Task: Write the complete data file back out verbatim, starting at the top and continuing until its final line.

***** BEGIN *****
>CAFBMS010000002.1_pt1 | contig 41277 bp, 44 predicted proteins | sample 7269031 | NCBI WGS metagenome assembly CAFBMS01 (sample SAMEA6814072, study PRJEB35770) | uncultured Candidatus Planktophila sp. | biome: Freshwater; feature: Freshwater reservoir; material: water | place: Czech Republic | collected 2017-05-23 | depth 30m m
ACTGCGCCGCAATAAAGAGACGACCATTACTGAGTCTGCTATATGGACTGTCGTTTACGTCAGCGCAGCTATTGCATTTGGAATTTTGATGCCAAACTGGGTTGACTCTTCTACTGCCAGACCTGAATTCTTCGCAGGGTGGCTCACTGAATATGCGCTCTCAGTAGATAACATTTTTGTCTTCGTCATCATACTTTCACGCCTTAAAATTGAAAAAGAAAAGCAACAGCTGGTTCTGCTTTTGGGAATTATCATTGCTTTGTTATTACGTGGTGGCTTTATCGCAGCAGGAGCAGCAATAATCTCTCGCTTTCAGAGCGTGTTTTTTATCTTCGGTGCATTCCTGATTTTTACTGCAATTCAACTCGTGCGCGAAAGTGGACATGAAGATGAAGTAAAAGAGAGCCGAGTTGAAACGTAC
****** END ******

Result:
>CAFBMS010000002.1_pt1 | contig 41277 bp, 44 predicted proteins | sample 7269031 | NCBI WGS metagenome assembly CAFBMS01 (sample SAMEA6814072, study PRJEB35770) | uncultured Candidatus Planktophila sp. | biome: Freshwater; feature: Freshwater reservoir; material: water | place: Czech Republic | collected 2017-05-23 | depth 30m m
ACTGCGCCGCAATAAAGAGACGACCATTACTGAGTCTGCTATATGGACTGTCGTTTACGTCAGCGCAGCTATTGCATTTGGAATTTTGATGCCAAACTGGGTTGACTCTTCTACTGCCAGACCTGAATTCTTCGCAGGGTGGCTCACTGAATATGCGCTCTCAGTAGATAACATTTTTGTCTTCGTCATCATACTTTCACGCCTTAAAATTGAAAAAGAAAAGCAACAGCTGGTTCTGCTTTTGGGAATTATCATTGCTTTGTTATTACGTGGTGGCTTTATCGCAGCAGGAGCAGCAATAATCTCTCGCTTTCAGAGCGTGTTTTTTATCTTCGGTGCATTCCTGATTTTTACTGCAATTCAACTCGTGCGCGAAAGTGGACATGAAGATGAAGTAAAAGAGAGCCGAGTTGAAACGTAC